The Instant Gratification Trap in Counseling, Part 2

June 29, 2017

Shannon Kay McCoy

More From

Shannon Kay McCoy

Delayed Gratification

Delayed gratification does not come easily for most people. It is choosing to resist present comfort for long-term pleasure. The Christian life is a life of deferred gratification. Jesus teaches us to not store up treasures on earth, but to store up treasures in heaven (Matt. 6:19-21).

We learn the value of investing in eternity instead of the fleeting things of this earthly life. We are attached to the instant gratification lifestyle here on earth instead of setting our minds on things above (Col. 3:1).

Delayed gratification is a difficult concept to counsel. Counselees come to counseling in desperation. They are on the verge of a spiritual meltdown and want immediate relief for their problems. Their impatience grows as the counselor pulls out the Bible to read a passage and the counselee does not see how it relates to their immediate need. But for biblical change to happen, both the counselor and the counselee must embrace the process of delayed gratification.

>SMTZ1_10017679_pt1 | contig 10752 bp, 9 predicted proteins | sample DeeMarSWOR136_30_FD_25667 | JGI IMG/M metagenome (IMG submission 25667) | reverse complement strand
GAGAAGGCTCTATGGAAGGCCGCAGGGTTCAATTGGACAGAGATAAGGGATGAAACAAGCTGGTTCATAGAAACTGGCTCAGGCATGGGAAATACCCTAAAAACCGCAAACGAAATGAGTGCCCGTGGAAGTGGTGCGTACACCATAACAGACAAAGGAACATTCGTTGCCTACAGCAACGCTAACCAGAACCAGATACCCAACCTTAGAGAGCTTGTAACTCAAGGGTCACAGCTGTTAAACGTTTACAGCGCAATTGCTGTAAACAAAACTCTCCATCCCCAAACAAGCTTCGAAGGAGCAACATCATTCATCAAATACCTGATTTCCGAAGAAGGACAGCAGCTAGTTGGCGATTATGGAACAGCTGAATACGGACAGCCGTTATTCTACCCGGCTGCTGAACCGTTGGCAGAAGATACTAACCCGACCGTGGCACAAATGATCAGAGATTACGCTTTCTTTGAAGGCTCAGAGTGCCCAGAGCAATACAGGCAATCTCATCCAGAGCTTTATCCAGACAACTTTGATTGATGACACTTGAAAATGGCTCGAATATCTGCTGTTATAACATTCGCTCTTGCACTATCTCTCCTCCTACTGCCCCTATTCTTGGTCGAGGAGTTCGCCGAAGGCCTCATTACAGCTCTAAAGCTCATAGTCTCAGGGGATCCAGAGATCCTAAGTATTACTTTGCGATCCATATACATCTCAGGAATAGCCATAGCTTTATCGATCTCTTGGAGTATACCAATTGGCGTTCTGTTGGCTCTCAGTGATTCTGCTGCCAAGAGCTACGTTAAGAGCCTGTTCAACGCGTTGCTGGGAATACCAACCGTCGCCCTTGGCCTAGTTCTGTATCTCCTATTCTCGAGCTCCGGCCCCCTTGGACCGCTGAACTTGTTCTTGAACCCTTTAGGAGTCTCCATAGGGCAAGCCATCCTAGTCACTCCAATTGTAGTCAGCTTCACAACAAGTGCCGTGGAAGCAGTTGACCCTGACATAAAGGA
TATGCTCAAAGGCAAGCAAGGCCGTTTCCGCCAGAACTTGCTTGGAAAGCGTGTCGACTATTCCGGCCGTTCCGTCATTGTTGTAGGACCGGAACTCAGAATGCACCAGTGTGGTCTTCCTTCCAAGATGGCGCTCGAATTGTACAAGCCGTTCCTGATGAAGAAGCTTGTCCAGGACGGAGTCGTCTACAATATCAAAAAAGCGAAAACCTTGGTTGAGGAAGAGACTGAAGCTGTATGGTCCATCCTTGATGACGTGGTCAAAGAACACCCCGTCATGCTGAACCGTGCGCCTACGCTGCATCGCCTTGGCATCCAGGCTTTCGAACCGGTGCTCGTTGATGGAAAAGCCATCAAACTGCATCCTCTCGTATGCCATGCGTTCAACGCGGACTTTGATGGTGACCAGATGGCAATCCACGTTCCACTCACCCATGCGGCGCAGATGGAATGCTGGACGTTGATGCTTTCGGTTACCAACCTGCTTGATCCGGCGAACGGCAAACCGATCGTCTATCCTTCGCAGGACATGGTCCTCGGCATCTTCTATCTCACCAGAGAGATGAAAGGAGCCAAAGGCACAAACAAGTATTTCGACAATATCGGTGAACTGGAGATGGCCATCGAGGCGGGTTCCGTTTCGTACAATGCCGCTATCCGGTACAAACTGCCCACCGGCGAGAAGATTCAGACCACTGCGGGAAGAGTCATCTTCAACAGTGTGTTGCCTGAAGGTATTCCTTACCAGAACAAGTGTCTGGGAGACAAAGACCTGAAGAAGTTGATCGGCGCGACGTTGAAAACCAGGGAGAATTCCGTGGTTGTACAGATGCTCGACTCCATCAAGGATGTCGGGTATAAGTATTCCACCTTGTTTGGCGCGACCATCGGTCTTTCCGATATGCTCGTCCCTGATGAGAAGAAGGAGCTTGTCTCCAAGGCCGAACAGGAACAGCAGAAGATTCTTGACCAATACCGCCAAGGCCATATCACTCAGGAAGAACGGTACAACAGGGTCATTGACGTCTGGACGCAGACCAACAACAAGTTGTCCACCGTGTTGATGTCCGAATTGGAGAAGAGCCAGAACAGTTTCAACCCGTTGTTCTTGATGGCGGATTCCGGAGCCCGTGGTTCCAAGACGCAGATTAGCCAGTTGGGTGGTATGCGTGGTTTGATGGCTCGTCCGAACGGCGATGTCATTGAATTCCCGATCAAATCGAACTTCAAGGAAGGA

The Process of Delayed Gratification

The process of delayed gratification is resisting the temptation of instant gratification.  That is the most difficult challenge in the Christian life. Jesus demonstrated delayed gratification by resisting the temptations presented to Him by the devil in the wilderness (Matt. 4:1-11).

Satan tempted Jesus immediately after His baptism when God identified Jesus as His Beloved Son (Matt. 3:17). Satan’s purpose was to cast doubt on God’s Word and to destroy Jesus’ identity as the Messiah.

Satan’s purpose for us is to cast doubt on who we are in Christ and to destroy God’s plan for us. Jesus’ experience in the wilderness demonstrates the common areas of temptation— the lust of the flesh, the lust of the eyes, and the boastful pride of life (1 John 2:16).

First Temptation: Lust of the Flesh